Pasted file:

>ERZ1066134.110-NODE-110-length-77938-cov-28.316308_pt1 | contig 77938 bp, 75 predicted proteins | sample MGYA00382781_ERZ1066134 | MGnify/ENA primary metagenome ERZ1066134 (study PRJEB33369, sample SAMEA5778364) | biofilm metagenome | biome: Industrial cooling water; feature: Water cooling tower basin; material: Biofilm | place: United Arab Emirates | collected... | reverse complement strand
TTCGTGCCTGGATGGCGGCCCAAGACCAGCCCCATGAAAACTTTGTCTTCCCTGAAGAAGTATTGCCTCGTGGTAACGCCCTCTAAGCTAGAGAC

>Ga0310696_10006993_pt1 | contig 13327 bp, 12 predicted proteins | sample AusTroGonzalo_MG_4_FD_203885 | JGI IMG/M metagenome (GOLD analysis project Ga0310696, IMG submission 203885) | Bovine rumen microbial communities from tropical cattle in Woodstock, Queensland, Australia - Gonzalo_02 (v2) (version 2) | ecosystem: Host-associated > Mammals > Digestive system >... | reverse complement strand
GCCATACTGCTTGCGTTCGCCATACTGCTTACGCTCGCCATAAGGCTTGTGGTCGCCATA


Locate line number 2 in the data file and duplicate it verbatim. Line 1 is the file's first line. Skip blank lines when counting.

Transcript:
TTCGTGCCTGGATGGCGGCCCAAGACCAGCCCCATGAAAACTTTGTCTTCCCTGAAGAAGTATTGCCTCGTGGTAACGCCCTCTAAGCTAGAGAC